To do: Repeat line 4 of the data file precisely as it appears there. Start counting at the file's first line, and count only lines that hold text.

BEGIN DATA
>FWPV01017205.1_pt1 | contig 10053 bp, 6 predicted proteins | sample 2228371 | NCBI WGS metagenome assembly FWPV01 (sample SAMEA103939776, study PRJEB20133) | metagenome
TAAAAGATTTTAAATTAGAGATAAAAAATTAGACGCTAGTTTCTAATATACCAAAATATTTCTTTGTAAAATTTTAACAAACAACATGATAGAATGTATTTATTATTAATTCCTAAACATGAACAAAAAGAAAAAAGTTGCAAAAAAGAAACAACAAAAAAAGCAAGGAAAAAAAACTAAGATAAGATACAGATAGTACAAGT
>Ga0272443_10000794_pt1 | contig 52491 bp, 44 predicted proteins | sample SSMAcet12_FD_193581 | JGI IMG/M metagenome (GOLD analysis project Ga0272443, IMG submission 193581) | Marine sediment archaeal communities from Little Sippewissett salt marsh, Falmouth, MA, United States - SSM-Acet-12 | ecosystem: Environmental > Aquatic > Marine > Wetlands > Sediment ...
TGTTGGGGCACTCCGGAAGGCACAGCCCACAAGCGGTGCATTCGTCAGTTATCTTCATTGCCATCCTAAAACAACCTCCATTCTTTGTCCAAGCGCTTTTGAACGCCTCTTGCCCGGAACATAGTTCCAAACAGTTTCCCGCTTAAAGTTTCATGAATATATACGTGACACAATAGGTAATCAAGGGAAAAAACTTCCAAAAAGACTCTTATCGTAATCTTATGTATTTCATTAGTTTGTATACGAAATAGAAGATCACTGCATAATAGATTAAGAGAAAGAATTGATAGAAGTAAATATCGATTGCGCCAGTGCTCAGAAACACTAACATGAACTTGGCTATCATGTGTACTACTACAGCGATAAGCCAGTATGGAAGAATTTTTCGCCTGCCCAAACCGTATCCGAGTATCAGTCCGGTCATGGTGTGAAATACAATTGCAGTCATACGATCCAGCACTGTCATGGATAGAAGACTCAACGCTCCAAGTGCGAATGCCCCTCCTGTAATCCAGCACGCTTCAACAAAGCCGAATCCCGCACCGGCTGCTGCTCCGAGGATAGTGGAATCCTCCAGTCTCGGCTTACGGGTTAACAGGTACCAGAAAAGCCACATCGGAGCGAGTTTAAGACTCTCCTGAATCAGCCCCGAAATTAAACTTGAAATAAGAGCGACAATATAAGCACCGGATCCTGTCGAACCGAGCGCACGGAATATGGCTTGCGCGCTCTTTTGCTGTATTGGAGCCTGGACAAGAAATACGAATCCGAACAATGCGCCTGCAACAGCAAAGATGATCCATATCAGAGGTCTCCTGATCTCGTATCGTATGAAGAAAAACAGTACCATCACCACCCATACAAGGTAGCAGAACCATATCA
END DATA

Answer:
TGTTGGGGCACTCCGGAAGGCACAGCCCACAAGCGGTGCATTCGTCAGTTATCTTCATTGCCATCCTAAAACAACCTCCATTCTTTGTCCAAGCGCTTTTGAACGCCTCTTGCCCGGAACATAGTTCCAAACAGTTTCCCGCTTAAAGTTTCATGAATATATACGTGACACAATAGGTAATCAAGGGAAAAAACTTCCAAAAAGACTCTTATCGTAATCTTATGTATTTCATTAGTTTGTATACGAAATAGAAGATCACTGCATAATAGATTAAGAGAAAGAATTGATAGAAGTAAATATCGATTGCGCCAGTGCTCAGAAACACTAACATGAACTTGGCTATCATGTGTACTACTACAGCGATAAGCCAGTATGGAAGAATTTTTCGCCTGCCCAAACCGTATCCGAGTATCAGTCCGGTCATGGTGTGAAATACAATTGCAGTCATACGATCCAGCACTGTCATGGATAGAAGACTCAACGCTCCAAGTGCGAATGCCCCTCCTGTAATCCAGCACGCTTCAACAAAGCCGAATCCCGCACCGGCTGCTGCTCCGAGGATAGTGGAATCCTCCAGTCTCGGCTTACGGGTTAACAGGTACCAGAAAAGCCACATCGGAGCGAGTTTAAGACTCTCCTGAATCAGCCCCGAAATTAAACTTGAAATAAGAGCGACAATATAAGCACCGGATCCTGTCGAACCGAGCGCACGGAATATGGCTTGCGCGCTCTTTTGCTGTATTGGAGCCTGGACAAGAAATACGAATCCGAACAATGCGCCTGCAACAGCAAAGATGATCCATATCAGAGGTCTCCTGATCTCGTATCGTATGAAGAAAAACAGTACCATCACCACCCATACAAGGTAGCAGAACCATATCA